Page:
All About Gardening and Gardening Q & A by Pernell Gerver

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"The Compositae Family: Growing the Many Types of Daisies"

The compositae family is one of the largest, most-diverse family of plants. It comprises 950 genera and 20,000 species What they all have in common is their type of flower. Commonly referred to as daisies, the flowers of the compositae family are characterized by a circle of petals, called ray florets, surrounding a prominent center. Daisies are a favorite of butterflies. Their prominent center provides the perfect landing spot for the butterfly and many are nectar filled, as well. There are many different types of daisies, some with daisy in their name, and some without. Click on a plant name below to order it from Pernell Gerver's Online Store.

Shasta daisy is what most people picture when they think of daisies. There are many different varieties of Shasta daisy and many can get quite large. Shasta daisy 'Highland White Dream' is a great improvement in Shasta daisy. It bears huge, five-inch-wide white flowers that are semi double. It blooms throughout summer. The large flowers on three-foot-tall stems hold themselves up without staking. They make excellent cut flowers and have a long vase life. It forms a handsome clump three feet high and wide.



"The Compositae Family: Growing the Many Types of Daisies" Workshop and Plant and Gardening Products Sale


Thursday, July 19, 7 p.m., Kiley Middle School auditorium, 180 Cooley Street, Springfield

Saturday, July 21, 10 a.m., Westfield Woman's Club auditorium, 28 Court Street, Westfield

Saturday, July 21, 3 p.m., Historic Northampton Museum Shepherd Barn, behind 66 Bridge Street, Northampton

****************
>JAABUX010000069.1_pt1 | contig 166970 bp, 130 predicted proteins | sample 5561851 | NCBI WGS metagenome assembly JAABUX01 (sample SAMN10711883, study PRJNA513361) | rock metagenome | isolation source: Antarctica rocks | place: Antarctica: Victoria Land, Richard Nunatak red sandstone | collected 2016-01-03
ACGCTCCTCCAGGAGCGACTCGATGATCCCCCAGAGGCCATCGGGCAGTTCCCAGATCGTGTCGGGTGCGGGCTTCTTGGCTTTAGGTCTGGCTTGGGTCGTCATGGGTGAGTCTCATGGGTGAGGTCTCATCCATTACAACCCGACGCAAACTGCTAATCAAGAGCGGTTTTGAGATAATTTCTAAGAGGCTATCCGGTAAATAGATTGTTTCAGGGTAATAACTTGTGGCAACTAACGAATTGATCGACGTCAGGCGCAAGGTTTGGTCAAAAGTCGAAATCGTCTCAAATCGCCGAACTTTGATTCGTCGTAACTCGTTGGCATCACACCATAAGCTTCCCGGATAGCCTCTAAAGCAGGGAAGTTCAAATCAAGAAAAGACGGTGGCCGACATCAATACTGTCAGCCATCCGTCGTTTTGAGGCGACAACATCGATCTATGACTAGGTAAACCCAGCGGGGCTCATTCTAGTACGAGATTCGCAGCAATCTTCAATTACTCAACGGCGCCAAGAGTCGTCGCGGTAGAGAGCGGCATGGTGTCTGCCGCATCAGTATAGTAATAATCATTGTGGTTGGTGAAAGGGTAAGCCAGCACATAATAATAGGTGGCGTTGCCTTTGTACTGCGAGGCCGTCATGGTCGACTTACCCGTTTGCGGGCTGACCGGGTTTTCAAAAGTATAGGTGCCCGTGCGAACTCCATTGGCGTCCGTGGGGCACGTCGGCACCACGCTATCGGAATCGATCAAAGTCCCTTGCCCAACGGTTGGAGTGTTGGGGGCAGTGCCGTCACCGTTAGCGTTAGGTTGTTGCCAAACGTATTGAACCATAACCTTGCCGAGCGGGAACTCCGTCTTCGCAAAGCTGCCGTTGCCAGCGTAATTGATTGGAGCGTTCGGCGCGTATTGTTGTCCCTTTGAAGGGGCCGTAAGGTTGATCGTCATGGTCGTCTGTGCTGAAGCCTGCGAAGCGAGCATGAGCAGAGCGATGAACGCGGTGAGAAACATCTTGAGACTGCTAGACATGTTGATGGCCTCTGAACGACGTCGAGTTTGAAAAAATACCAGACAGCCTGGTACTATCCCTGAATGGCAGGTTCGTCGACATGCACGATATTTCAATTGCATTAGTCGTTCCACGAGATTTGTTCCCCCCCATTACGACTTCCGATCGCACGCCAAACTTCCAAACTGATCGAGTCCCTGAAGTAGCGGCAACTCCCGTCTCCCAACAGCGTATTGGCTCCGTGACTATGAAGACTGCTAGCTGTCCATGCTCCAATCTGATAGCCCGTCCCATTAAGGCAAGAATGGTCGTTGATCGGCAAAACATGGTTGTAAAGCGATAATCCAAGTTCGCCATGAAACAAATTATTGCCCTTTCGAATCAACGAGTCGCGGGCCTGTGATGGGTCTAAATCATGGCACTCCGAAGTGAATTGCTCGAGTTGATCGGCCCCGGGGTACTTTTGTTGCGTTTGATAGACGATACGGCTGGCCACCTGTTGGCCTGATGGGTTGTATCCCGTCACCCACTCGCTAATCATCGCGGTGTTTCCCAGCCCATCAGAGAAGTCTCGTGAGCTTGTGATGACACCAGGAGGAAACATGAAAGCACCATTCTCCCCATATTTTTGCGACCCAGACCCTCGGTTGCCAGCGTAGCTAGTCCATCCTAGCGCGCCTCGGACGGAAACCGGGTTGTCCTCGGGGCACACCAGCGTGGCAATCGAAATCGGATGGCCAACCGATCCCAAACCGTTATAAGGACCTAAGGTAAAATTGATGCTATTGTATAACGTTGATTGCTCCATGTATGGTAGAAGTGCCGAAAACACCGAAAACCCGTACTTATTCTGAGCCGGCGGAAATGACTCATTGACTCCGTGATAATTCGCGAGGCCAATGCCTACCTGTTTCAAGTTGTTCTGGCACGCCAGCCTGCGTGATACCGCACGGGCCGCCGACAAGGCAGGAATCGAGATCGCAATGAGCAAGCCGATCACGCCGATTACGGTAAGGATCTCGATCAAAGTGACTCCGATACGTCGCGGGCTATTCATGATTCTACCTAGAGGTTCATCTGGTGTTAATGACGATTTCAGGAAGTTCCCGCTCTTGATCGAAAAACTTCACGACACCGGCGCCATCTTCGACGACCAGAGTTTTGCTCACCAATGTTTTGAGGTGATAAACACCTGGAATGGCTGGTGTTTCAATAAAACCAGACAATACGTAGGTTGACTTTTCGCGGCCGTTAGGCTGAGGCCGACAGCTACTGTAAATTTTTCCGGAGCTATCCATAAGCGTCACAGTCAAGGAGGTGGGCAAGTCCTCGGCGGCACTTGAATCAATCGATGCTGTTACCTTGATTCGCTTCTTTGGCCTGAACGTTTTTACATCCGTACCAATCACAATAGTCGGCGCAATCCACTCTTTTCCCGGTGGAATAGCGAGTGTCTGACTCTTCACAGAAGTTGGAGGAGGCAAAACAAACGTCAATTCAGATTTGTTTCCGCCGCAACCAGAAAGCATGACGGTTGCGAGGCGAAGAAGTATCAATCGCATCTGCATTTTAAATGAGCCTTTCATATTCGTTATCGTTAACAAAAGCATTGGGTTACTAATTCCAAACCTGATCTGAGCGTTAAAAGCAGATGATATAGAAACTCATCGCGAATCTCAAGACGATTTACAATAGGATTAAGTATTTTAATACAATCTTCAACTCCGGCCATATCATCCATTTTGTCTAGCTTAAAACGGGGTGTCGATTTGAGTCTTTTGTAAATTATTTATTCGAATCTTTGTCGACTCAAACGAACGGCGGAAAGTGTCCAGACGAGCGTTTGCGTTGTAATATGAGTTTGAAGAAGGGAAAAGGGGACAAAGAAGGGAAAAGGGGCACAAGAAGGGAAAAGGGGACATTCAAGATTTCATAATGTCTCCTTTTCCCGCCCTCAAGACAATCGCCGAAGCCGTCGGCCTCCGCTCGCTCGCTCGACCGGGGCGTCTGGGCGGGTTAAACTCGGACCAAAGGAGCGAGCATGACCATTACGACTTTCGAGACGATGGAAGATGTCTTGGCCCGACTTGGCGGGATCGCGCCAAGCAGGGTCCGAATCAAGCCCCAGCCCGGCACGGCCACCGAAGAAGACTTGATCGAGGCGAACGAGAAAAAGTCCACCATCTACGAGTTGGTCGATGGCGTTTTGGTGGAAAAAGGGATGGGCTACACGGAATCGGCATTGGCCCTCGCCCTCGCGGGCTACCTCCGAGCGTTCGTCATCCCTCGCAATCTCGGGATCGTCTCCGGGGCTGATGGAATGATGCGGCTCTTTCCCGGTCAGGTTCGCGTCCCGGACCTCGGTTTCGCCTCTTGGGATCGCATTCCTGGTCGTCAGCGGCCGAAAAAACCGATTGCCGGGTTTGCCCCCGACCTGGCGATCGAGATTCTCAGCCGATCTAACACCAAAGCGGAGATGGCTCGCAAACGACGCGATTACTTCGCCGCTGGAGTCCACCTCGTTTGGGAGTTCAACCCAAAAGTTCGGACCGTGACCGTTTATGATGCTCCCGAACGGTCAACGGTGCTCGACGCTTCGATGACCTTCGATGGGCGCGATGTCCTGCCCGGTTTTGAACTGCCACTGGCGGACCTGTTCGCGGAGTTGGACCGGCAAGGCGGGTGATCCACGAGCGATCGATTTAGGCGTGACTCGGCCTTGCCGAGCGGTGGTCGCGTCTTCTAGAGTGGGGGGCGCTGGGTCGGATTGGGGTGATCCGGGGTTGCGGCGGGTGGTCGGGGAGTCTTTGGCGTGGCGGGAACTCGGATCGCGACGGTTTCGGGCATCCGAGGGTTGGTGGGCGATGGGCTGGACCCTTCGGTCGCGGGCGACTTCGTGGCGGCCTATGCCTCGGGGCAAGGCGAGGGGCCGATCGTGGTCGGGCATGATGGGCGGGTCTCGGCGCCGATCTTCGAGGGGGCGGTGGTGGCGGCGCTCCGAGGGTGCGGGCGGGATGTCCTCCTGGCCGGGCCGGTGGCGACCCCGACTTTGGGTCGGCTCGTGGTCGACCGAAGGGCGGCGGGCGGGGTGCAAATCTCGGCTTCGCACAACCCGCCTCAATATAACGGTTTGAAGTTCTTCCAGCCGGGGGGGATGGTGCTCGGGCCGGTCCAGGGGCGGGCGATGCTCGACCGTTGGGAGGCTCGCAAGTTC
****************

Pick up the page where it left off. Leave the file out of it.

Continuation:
Free and open to the public

For more info.:

Click here to read Pernell Gerver's Gardening Workshop Series schedule and to get directions from your location to any of the locations listed above.


Coneflower 'Kim's Mophead'Coneflowers are in the compositae family and a new introduction is Coneflower 'Kim's Mophead.' This low-growing variety of coneflower is a size breakthrough in coneflower. It's a white-flowered variety that bears large, three-inch-wide creamy-white flowers. The flowers have a golden-brown, prominent, prickly cone in the center of its petals. It grows just 12 to 15 inches tall, making it the ideal perennial for the front of the flower bed or border. It blooms in midsummer and continues to bloom into autumn. Like all coneflowers, it thrives in sunny, hot locations and attracts butterflies to the garden.


Coreopsis 'Sweet Dreams' is also in the compositae family. It's a summer-blooming perennial that grows well in hot, sunny spots in the garden. It's a color breakthrough in threadleaf coreopsis. It bears masses of bicolored flowers that are white with deep pink surrounding the center of each daisy-like flower. Flowers are held atop finely-divided, thread-like foliage. It grows to 18 inches tall and blooms from spring to fall.

Asters are also in the compositae family. There are many different types of asters and one of my favorites is Aster 'Purple Dome.' It's a type of New England aster that has a compact habit. It forms a perfect dome-shaped mound a foot-and-a-half-high covered with small, daisy-like, purple flowers. It blooms in September and October and is a great substitute for hardy mums.

At my free gardening workshop this week I’ll have a large selection of these and many more plants in the compositae family for sale. See the "If You Go" box for more information.

Pernell Gerver's Gardening Q & Aby Pernell Gerver

"Use Neem Oil and Milky Spore Powder to Control Japanese Beetles"

Q. Japanese beetles are on my roses. Do traps work or do they just attract more? Is there a long-term solution? Thank you.

A. No, traps do not work. They actually attract more beetles to your plants because the beetles will fly in from up to three miles away to get to the pheremone lure that's inside the trap. Instead of traps, I use Neem Oil. Neem oil controls Japanese beetles very well. Also, for a long-term control, you should put down Milky Spore Powder Grub Control. I put it down ONCE about 20 years ago and I haven't seen any Japanese beetles - or their grubs - in 20 years!

Click here to read more about and order Milky Spore Powder Grub Control from Pernell Gerver's Online Store.

Click here to read more about and order Neem Oil from Pernell Gerver's Online Store.

Click here to submit gardening questions for Pernell Gerver's online Q & A column.

Click here to read previous online columns in the archives.

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